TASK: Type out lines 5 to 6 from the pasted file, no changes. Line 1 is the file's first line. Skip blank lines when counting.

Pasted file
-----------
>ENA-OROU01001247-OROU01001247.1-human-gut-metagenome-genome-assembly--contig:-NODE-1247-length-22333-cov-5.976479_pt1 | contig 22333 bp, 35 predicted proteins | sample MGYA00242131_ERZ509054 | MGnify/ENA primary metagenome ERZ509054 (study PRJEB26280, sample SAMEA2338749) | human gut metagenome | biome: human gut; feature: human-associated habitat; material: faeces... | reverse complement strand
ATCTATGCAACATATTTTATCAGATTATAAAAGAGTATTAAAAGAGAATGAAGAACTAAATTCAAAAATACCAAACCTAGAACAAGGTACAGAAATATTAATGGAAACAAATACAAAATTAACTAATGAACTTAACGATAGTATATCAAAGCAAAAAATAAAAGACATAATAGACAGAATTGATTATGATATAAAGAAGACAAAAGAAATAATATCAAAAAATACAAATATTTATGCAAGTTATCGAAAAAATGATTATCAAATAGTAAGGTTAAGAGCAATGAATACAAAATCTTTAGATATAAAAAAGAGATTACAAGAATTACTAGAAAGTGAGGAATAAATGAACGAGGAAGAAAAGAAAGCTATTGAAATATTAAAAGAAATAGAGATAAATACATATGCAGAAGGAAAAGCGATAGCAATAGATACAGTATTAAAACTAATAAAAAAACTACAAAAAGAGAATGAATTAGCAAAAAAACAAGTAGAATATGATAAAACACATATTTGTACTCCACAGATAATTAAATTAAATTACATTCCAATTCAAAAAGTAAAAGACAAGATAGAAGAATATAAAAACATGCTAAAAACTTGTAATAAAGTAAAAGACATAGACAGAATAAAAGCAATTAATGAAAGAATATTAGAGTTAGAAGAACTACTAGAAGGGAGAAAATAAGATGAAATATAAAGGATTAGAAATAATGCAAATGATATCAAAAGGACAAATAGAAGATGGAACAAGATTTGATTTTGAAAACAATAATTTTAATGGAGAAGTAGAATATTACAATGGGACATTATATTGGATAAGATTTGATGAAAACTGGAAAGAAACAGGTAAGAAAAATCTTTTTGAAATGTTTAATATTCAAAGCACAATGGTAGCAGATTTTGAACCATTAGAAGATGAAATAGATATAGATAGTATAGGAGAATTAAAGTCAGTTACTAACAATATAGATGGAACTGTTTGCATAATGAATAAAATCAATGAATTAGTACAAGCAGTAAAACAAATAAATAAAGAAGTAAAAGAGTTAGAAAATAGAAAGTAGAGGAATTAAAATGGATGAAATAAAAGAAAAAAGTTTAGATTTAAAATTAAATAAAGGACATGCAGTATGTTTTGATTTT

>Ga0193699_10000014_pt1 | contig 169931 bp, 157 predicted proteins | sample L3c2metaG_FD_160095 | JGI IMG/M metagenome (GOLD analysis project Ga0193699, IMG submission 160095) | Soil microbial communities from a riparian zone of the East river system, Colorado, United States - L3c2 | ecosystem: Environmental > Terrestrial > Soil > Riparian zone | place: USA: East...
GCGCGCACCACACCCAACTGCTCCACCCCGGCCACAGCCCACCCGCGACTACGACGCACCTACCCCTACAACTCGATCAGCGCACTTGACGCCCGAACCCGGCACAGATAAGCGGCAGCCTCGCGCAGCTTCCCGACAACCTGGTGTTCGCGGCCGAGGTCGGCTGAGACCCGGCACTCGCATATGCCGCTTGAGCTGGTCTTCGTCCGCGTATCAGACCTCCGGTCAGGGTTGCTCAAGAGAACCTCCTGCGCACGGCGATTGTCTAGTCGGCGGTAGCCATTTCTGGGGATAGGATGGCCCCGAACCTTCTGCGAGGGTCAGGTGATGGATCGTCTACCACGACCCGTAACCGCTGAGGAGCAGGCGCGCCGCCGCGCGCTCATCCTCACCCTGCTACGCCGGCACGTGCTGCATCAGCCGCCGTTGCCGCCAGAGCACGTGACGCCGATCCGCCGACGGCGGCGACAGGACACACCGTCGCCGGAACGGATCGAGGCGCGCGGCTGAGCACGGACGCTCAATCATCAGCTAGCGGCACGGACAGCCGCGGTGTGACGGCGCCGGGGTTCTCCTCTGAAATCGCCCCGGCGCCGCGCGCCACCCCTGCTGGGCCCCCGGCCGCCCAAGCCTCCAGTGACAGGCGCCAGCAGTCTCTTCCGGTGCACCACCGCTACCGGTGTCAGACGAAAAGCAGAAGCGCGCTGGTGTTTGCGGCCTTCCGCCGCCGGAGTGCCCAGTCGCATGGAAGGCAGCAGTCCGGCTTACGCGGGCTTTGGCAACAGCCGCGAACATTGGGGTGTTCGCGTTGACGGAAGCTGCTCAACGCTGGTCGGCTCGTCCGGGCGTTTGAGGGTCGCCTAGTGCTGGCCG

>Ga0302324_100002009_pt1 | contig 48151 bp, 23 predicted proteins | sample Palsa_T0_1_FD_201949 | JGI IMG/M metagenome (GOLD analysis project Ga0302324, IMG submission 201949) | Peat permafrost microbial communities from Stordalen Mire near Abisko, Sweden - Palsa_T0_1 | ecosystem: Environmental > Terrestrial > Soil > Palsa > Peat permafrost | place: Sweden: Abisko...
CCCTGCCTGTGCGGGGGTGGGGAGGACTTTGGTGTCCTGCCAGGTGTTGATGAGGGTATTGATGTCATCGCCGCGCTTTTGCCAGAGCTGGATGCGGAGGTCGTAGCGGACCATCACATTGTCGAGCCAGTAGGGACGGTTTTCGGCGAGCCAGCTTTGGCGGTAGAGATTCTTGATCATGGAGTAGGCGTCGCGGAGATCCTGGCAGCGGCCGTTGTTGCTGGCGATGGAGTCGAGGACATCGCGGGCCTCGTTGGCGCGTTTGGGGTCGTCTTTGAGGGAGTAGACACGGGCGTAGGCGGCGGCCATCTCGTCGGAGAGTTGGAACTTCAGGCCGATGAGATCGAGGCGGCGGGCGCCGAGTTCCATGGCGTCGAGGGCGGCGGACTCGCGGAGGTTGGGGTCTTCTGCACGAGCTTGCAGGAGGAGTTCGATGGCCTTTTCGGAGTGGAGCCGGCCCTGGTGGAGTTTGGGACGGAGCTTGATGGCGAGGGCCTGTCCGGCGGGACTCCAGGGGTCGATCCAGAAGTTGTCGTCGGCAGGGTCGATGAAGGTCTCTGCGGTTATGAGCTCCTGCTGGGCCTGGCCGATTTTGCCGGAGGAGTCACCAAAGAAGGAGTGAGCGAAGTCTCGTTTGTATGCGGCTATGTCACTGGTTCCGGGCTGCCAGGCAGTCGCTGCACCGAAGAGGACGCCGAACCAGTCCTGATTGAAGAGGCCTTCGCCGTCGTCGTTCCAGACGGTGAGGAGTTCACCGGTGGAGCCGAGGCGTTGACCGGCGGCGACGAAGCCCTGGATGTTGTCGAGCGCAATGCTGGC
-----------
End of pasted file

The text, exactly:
>Ga0302324_100002009_pt1 | contig 48151 bp, 23 predicted proteins | sample Palsa_T0_1_FD_201949 | JGI IMG/M metagenome (GOLD analysis project Ga0302324, IMG submission 201949) | Peat permafrost microbial communities from Stordalen Mire near Abisko, Sweden - Palsa_T0_1 | ecosystem: Environmental > Terrestrial > Soil > Palsa > Peat permafrost | place: Sweden: Abisko...
CCCTGCCTGTGCGGGGGTGGGGAGGACTTTGGTGTCCTGCCAGGTGTTGATGAGGGTATTGATGTCATCGCCGCGCTTTTGCCAGAGCTGGATGCGGAGGTCGTAGCGGACCATCACATTGTCGAGCCAGTAGGGACGGTTTTCGGCGAGCCAGCTTTGGCGGTAGAGATTCTTGATCATGGAGTAGGCGTCGCGGAGATCCTGGCAGCGGCCGTTGTTGCTGGCGATGGAGTCGAGGACATCGCGGGCCTCGTTGGCGCGTTTGGGGTCGTCTTTGAGGGAGTAGACACGGGCGTAGGCGGCGGCCATCTCGTCGGAGAGTTGGAACTTCAGGCCGATGAGATCGAGGCGGCGGGCGCCGAGTTCCATGGCGTCGAGGGCGGCGGACTCGCGGAGGTTGGGGTCTTCTGCACGAGCTTGCAGGAGGAGTTCGATGGCCTTTTCGGAGTGGAGCCGGCCCTGGTGGAGTTTGGGACGGAGCTTGATGGCGAGGGCCTGTCCGGCGGGACTCCAGGGGTCGATCCAGAAGTTGTCGTCGGCAGGGTCGATGAAGGTCTCTGCGGTTATGAGCTCCTGCTGGGCCTGGCCGATTTTGCCGGAGGAGTCACCAAAGAAGGAGTGAGCGAAGTCTCGTTTGTATGCGGCTATGTCACTGGTTCCGGGCTGCCAGGCAGTCGCTGCACCGAAGAGGACGCCGAACCAGTCCTGATTGAAGAGGCCTTCGCCGTCGTCGTTCCAGACGGTGAGGAGTTCACCGGTGGAGCCGAGGCGTTGACCGGCGGCGACGAAGCCCTGGATGTTGTCGAGCGCAATGCTGGC